The flight over was the longest haul flight I’d ever taken. Previous to that, it had been an eight hour trip from Paris to Havana in 2008. This was an eight hour trip to Dubai, a three hour stopover, and then a further ten hours to Seoul.
The stop-over in Dubai was horrific. Let’s just leave it at that.
The first thing that I noticed when we landed in Incheon airport, I hadn’t been paying attention on the plane, was the amount of Irish priests and nuns that were queueing up in front of us to get through immigration. Surely Korea was Buddhist, no? I was confused. I was also uncomfortable. I tried very hard not to make any eye contact with the clergy. I was sure if they saw my big spud head they’d know I was Irish. I didn’t want to get in to any awkward conversations about mass.
We were staying in an apartment near Dongdaemon for our first few weeks. We carried all our impossibly awkward luggage on to the subway and set off on our two hour journey. We both fell asleep immediately on the train. Our stop was the last one, I think, so we were safe enough. The train played a little song when we reached our stop. That woke us up. I love that song. Actually, the train had a few different songs, one for transfers, one for end of the line, one for taking off. All of them were hits.
We met Kang, the apartment owner, in the train station. He very kindly offered to carry one of our bags up and down a series of extremely steep hills to our apartment. The heat was unbearable. It was in the high 30’s, Celsius, and it was close to 1 in the morning.
We thanked Kang for his help and collapsed on the bed in the apartment. There was a large Samsung air-con unit over the bed that herself figured out. We cooled off and begun to think about getting ourselves fed.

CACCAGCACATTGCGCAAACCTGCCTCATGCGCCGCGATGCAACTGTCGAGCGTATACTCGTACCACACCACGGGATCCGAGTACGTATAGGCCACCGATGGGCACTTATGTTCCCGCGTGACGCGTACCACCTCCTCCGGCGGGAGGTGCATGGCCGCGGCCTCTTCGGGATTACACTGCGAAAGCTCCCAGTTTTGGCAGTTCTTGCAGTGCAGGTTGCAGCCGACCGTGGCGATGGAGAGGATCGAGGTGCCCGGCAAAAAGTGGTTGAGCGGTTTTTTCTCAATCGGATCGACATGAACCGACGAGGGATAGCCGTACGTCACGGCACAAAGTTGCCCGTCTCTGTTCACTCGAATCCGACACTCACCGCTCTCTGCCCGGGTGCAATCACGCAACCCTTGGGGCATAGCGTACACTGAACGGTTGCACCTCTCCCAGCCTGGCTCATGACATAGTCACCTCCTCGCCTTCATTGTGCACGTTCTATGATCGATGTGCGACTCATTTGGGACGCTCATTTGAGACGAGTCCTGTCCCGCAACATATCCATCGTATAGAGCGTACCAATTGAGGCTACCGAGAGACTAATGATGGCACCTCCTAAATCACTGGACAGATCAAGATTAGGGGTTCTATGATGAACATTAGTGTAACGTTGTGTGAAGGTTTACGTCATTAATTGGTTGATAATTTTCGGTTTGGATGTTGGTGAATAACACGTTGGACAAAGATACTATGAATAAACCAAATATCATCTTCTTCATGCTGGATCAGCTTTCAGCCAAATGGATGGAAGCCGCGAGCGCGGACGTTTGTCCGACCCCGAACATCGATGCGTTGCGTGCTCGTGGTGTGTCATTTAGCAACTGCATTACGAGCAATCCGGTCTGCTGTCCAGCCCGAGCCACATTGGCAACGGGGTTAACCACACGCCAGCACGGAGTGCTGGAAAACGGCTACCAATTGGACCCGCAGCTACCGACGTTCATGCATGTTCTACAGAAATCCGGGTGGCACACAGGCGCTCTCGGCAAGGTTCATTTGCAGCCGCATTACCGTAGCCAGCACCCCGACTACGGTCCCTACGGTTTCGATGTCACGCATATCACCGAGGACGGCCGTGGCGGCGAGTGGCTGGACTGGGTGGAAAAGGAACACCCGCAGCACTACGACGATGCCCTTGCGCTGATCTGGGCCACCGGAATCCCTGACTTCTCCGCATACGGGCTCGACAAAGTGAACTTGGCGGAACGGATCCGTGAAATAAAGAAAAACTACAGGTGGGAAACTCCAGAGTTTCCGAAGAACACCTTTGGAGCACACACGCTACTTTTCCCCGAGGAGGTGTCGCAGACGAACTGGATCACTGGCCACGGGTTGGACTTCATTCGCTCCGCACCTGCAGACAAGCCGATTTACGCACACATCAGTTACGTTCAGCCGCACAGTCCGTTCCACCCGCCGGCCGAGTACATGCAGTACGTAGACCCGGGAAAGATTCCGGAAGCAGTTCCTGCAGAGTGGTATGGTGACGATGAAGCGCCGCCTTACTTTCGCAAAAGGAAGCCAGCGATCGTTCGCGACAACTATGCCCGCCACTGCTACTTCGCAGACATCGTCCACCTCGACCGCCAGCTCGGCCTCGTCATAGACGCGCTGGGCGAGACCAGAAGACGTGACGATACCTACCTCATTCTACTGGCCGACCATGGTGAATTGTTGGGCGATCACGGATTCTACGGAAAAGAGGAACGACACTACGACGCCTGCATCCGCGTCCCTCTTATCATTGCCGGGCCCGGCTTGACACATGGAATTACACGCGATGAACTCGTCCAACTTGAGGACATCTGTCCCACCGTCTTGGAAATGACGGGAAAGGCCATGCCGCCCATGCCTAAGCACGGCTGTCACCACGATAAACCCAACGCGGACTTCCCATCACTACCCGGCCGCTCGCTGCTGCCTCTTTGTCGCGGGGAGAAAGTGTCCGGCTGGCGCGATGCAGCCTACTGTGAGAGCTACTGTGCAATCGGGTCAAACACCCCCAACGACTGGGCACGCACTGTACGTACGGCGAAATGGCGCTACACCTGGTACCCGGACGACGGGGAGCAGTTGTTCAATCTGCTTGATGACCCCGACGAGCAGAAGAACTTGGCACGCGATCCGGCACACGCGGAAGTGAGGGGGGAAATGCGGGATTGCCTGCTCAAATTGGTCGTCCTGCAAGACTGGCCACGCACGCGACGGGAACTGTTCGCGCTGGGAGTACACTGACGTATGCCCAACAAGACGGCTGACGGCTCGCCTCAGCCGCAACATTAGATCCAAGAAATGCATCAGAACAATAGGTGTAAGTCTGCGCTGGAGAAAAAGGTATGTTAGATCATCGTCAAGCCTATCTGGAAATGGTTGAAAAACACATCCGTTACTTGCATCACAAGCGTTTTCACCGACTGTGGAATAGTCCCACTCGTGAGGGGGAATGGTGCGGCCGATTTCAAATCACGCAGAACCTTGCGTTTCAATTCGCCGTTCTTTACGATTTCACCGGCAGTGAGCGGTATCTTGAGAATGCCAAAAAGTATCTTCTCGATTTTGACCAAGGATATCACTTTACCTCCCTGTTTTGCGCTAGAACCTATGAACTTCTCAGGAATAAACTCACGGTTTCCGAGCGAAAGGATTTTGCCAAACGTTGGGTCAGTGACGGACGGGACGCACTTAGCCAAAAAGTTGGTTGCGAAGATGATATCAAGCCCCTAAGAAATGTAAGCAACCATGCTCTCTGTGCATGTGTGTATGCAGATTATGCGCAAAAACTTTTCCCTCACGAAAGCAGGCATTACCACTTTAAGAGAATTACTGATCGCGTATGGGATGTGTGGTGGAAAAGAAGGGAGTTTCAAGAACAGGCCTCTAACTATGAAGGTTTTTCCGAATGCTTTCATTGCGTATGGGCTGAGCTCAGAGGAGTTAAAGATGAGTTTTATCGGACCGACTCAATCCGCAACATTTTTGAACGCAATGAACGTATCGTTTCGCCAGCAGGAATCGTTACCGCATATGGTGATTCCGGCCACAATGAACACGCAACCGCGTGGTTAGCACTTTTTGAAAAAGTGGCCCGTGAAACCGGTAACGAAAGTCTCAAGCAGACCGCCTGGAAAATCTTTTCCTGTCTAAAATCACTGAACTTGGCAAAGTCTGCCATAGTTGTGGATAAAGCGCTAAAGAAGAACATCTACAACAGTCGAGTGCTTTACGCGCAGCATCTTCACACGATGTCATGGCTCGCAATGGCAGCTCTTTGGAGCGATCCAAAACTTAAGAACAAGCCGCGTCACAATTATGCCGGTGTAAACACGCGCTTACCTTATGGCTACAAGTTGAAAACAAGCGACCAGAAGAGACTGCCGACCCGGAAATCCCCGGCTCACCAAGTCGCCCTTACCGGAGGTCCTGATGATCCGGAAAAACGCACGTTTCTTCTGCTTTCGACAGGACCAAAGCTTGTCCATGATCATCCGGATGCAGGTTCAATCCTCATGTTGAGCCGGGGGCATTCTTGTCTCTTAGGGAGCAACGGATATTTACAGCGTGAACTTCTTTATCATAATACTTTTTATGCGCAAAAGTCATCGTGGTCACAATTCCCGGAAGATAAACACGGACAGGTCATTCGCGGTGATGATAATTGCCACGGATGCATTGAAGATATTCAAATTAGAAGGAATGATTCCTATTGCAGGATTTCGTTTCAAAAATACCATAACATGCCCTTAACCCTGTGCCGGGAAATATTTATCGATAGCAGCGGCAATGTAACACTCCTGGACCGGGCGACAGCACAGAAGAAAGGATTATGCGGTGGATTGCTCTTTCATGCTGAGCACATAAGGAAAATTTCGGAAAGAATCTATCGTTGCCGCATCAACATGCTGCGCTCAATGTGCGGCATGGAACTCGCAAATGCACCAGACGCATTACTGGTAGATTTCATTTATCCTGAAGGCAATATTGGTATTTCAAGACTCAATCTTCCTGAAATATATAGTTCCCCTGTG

I was famished. We hadn’t eaten since the plane, a vile, cold, pasta dish. Herself said that there was a real 24 hour culture in Korea and we shouldn’t have to look too long for somewhere to eat. I had to take her word for it, I hadn’t done my research. We showered and changed and ventured out in to the sticky July Korean night.
Sticky July Korean night would be a great name for an electro band, wouldn’t it?
The biggest challenge we faced initially was not being able to use Google maps on our phones. Apparently it required a Korean ip address to gain access to Google servers in Korea. I tried using Apple maps instead to find a McDonalds, but it being Apple maps, we got lost in five minutes or so.
Herself took charge, and I was damn glad of it. We weren’t going to a McDonalds, we were getting Korean food. She chose a restaurant at random. I wasn’t convinced. It looked like a cross between a taxi office and a soup kitchen, but my God, the food was fucking delicious! I took back, silently, every ignorant assumption I’d made about the food in Korea. It cost the equivalent of four euro and was served with about five different side dishes. I’d never had kimchi before that night. It stank like farts, but tasted amazing.
Night one. Food’s good. Everything was going to be great!
Next time: Safety Dance